This evening, there were members of a few World Championship teams, various footwear company representatives and various members of the media enjoying
a) a pint of liquid that is cold, dark and refreshing, b) Irish football, c) attempted acts of communication between men and women, some successful, some failed.

The revelry lasted into the wee hours. During this time, there were two toasts for the late Mike Long of Elite racing, who would have loved this joint. In MIke's honor, there might have been several shots of Jagermeister and small glasses of Guinness consumed. During the four to five hours of revelry, there was a superb disc jockey, from a footwear company that has three stripes on its logo. This disc jockey, who shared the same nationality as the origin of the bar owner, played such a mix to include Thin Lizzy, Van Morrison, Yes and Curtis Mayfield's soundtrack from Superfly, the movie. To say the musical selections were eclectic, would be an understatement.

About 4.30 in the morning, as part of some additional editorial research, a young American ex-patriot, who is teaching in Osaka offered us a tour of some lesser known establishments. The young teacher, who we shall call, Emily, had with her two gentleman of American and Irish persuasions who, would provide not only good company, but comfort and aid, if needed during our travel to the new establishment.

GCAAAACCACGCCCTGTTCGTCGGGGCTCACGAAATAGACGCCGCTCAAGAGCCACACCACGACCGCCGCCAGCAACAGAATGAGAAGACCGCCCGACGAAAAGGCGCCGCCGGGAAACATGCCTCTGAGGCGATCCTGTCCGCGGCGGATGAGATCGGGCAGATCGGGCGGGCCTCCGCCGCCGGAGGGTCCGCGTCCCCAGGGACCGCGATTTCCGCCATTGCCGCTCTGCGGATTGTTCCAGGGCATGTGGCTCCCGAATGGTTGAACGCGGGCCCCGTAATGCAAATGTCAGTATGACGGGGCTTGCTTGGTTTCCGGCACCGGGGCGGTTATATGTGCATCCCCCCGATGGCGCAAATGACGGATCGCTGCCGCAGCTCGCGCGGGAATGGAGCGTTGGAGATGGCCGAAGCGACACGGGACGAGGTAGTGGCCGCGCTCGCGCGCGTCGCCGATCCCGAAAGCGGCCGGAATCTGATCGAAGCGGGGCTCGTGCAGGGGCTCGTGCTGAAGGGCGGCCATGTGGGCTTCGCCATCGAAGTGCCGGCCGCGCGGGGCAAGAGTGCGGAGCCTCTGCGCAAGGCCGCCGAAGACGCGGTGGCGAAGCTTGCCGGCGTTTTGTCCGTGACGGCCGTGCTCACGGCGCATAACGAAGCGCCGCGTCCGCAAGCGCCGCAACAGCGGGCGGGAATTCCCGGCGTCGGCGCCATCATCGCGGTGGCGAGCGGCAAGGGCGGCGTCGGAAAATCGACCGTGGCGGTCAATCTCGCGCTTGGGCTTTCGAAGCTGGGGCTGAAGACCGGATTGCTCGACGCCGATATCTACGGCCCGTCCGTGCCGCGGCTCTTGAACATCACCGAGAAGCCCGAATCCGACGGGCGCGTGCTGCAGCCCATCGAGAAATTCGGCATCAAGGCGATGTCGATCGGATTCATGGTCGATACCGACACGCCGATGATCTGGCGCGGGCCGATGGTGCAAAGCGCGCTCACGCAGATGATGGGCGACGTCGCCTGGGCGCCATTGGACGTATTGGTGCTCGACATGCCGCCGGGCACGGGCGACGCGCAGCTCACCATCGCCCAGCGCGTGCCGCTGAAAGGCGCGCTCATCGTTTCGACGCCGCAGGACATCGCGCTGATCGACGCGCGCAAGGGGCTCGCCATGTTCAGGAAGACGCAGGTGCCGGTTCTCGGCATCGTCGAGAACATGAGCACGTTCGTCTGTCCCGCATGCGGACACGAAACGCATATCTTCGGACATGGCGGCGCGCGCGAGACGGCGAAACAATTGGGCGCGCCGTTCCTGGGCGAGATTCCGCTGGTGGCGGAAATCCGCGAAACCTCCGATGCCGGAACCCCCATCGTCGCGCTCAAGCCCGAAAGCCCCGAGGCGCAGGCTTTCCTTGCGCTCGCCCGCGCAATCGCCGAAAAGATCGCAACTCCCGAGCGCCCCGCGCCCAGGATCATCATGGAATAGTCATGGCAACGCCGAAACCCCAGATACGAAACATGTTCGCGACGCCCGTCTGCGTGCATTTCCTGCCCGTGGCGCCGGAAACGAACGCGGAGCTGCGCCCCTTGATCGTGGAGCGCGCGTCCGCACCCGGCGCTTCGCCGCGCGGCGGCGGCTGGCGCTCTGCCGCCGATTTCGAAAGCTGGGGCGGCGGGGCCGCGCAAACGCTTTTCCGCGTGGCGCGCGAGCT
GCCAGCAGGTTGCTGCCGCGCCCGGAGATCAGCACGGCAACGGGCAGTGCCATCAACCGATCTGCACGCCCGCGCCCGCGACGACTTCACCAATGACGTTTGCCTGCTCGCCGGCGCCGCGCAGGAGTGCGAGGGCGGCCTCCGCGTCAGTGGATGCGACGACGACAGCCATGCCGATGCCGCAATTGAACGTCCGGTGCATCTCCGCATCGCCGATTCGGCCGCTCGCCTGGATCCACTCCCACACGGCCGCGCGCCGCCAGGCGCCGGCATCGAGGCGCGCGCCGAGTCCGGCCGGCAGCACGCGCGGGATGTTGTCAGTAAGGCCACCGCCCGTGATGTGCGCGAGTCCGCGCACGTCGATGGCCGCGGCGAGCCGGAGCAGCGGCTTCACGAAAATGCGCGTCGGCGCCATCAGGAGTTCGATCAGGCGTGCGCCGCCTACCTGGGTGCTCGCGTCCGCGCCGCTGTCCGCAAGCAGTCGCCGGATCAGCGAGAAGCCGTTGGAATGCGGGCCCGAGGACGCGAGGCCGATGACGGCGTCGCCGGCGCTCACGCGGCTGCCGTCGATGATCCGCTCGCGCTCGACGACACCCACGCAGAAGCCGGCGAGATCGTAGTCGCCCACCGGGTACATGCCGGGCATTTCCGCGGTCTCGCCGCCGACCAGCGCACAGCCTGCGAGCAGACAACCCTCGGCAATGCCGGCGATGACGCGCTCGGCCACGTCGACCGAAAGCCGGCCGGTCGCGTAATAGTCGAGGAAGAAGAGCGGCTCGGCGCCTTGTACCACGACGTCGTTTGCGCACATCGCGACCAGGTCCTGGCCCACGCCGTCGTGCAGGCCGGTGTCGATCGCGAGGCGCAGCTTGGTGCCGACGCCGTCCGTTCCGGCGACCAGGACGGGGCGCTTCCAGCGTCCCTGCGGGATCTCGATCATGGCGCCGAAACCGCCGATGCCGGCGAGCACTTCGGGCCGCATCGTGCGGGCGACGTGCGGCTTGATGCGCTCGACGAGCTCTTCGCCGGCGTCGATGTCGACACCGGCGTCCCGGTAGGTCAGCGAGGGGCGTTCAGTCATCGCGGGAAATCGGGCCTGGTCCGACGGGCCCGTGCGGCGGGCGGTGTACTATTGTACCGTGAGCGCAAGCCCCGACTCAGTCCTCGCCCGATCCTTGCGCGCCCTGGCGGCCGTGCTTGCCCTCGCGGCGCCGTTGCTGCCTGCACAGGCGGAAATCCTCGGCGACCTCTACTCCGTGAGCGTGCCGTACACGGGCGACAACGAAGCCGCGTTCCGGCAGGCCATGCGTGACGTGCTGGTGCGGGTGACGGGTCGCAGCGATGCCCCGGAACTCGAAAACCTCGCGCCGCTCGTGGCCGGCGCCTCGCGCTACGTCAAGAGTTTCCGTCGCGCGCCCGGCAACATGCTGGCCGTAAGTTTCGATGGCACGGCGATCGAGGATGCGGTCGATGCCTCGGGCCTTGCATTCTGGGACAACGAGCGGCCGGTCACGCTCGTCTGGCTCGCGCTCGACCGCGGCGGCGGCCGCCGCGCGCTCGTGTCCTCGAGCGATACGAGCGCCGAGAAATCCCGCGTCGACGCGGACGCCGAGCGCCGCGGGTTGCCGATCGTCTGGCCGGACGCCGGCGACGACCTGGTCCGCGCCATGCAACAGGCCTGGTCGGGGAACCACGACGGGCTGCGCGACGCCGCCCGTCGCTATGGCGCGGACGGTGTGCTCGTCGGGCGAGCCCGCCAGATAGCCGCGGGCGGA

The crowd at Murphys left the bar, and walked to the new establishment, a metal bar, with the charming name  of b-trip, for bad trip. The bar, located in the basement of  an even more obscure building than the Irish drinking palace that had been visited earlier in the evening.

The bar was dark, all painted black inside. A dj was spinning everything from Bon Jovi to Nirvana to Rage Against the machine. The bar patrons, mostly Japanese, were decorated with tattoos of some color and various meaning. These patrons mostly had t shirts with English sayings that might not really translate, for example,
"Color Not Well".

In the new establishment, b-trip, our group of revelers enjoyed some music, re hydrated ourselves and one, by one, started to return to the land of the living.
This writer left with a meet director/agent/raconteur, and was shocked to find a) sunlight, b) he had left his computer in most recent bar. Finding his computer,
this writer found a cab, showed him the business card for his Japanese business hotel, and when the taxi driver acknowledged the destination, this writer said, " Ni" and proceeded to close his eyes, until he returned to the quiet confines of his hotel.

A night of research done, the writer called his son, who shared that he had just purchased an aquarium and some fish and then went off to sleep, hoping to wake up for an interview later in the morning...but for now, as Goethe would say, ah, sweet sleep...